• Order 890 (2007) – Improved local planning and regional coordination for all transmission-owning utilities (including those not in RTOs) by requiring grid planners to consider all resources on a comparable basis.
  • Order 1000 (2011) – Required all transmission-owning utilities to (i) take federal and state environmental, energy and other policies into consideration in the grid planning process; (ii) coordinate their planning activities with neighboring regions; and (iii) allocate costs of transmission line upgrades to all consumers who benefit from them.

Grid Operations and Markets to Smoothly Integrate Wind and Solar Power

One thing that’s different about wind and solar power compared to “traditional” power plants is that power production occurs when the wind is blowing and when the sun shines. (Fossil and nuclear power resources also are variable in their own ways, such as through unexpected outages, emissions limits which constrain operation, and fluctuating fuel costs.) Grid operations and markets must be designed to maximize clean energy’s access to the grid in real time operations.

As weather forecasting and grid systems improve, managing these resources becomes increasingly easier. For example, in the Midwest, the grid operators at the Midcontinent Independent System Operator (MISO) can remove much of the variability through “dispatch” of wind energy in five- minute increments, similar to other power generation.

FERC has taken some steps to address operational issues through Order 764 (issued in 2012), which requires grid operators to provide more flexible operational rules for renewable energy power plants, while also requiring owners of those facilities to provide the grid operator with weather and other relevant power production data. The Sustainable FERC Project supported some aspects of Order 764, but doesn’t believe it does enough to provide a level playing field for renewable resources.

New Technologies Help Integrate Wind and Solar Power

The variability related to wind and solar power sometimes takes the form of “ramping” up or down – the amount of power being produced and sent onto the grid changes quickly for a short period of time. Several fast-acting and flexible energy storage resources such as flywheels, electric vehicle batteries, and even aggregated household appliances like air conditioners and pool pumps can respond to signals from grid operators to smooth out the variability caused by ramping. Rapid-cycling gas turbines also can help by demanding response actions.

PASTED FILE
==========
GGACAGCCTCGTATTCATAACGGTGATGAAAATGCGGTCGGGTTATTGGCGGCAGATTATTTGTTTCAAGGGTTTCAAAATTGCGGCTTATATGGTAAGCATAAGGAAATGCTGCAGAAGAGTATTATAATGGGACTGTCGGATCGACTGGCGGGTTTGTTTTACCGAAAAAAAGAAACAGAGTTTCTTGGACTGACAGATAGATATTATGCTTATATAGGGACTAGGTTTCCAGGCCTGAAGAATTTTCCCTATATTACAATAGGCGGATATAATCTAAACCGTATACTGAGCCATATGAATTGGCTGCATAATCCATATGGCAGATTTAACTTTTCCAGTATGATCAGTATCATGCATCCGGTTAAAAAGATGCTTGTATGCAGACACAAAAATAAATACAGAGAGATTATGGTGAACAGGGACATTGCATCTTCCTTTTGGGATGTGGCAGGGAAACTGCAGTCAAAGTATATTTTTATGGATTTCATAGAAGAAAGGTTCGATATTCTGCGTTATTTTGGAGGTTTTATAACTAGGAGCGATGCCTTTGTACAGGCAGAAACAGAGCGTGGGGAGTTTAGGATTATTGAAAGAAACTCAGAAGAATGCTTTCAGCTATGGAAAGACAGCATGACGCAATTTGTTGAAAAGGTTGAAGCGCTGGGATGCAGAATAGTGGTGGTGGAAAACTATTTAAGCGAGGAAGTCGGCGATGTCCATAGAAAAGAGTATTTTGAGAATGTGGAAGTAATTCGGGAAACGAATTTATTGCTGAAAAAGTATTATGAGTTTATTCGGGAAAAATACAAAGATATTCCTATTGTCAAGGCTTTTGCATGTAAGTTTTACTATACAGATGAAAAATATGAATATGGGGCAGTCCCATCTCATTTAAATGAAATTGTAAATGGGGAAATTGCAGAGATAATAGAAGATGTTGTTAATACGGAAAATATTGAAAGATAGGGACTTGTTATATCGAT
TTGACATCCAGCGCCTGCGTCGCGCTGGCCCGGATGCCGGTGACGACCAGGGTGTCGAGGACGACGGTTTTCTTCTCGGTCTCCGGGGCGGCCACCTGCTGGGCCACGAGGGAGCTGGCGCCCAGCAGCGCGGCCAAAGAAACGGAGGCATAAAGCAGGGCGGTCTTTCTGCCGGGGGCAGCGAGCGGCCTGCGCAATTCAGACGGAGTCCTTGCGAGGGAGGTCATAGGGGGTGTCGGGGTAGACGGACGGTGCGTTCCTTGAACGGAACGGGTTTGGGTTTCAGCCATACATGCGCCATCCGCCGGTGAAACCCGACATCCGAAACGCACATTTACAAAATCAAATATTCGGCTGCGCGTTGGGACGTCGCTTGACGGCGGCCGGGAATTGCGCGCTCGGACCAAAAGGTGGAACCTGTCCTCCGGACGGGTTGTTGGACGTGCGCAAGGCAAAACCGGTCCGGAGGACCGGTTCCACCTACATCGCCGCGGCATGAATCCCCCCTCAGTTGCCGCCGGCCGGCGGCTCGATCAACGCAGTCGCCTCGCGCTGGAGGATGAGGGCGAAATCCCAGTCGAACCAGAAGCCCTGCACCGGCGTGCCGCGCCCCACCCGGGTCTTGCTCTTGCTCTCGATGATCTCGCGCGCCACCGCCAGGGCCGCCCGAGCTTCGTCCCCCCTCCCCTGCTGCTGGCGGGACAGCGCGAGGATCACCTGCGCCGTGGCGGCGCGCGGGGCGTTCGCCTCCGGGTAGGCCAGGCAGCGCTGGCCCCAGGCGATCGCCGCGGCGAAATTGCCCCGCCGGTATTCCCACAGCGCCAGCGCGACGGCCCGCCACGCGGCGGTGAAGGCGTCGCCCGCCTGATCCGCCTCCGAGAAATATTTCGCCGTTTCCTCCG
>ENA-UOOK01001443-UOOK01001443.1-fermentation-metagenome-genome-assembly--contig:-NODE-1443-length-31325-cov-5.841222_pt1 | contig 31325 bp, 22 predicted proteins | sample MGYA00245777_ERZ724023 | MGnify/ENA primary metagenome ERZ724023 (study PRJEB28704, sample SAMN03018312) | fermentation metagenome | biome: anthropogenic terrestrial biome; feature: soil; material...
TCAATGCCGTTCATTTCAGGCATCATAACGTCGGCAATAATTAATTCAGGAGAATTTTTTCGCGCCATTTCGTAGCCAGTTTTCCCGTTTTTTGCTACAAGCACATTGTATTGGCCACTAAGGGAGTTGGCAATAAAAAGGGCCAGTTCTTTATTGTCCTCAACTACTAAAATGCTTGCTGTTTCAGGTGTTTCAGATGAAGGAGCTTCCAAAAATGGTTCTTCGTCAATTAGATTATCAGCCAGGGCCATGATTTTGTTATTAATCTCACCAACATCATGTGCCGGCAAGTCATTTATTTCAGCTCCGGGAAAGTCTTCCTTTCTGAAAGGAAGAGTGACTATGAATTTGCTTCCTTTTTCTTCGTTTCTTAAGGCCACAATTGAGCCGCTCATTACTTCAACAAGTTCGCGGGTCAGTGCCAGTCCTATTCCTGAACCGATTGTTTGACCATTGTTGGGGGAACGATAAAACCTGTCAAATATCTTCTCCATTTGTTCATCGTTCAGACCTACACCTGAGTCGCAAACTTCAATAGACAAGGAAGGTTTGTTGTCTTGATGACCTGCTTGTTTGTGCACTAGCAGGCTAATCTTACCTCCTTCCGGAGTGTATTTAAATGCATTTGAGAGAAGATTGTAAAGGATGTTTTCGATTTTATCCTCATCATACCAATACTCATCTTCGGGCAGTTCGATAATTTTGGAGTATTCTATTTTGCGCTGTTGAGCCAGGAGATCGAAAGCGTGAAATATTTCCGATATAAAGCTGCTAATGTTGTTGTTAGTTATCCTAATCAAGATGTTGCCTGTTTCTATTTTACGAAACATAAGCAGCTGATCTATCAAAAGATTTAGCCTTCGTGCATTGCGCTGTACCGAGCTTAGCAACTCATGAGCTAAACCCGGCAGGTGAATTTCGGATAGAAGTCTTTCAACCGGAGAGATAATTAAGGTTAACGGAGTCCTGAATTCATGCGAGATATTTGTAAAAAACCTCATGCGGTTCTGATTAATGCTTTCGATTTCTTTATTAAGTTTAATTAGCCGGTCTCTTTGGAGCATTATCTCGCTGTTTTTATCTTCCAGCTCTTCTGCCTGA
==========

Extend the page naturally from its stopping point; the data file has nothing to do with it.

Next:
The Sustainable FERC Project has supported several significant FERC rulemakings intended to encourage investments in and use of these and other emerging resources:

  • Order 719 (2008) – several important reforms to make wholesale markets more responsive to consumers and encourage newer technologies, including: (i) improving market access for demand response; (ii) encouraging long-term power contracting; (iii) strengthening the role of the independent market monitor; and (iv) requiring RTOs and ISOs to be more responsive to their customers.
  • Order 745 (2011) – another step towards treating demand response more comparably to generation. Requires RTOs and ISOs to compensate demand response resources at the full market price for energy whenever the benefits of the demand response are greater than the costs of paying for the DR.
  • Order 755 (2011) – applies to the “frequency regulation” market (maintaining the grid’s frequency is critical for grid reliability). Created additional financial incentives in the market for resources which respond quickly and accurately to signals from the grid operators (energy storage devices like flywheels and batteries perform especially well).
  • Order 784 (2013) – provided clarifying accounting treatment for energy storage resources and expanded market access for third-party providers of the kinds of ancillary services that can help to integrate variable energy resources into the grid, and required utility transmission providers to take into account the speed and accuracy of resources when establishing it requirements for regulation and frequency response reserves.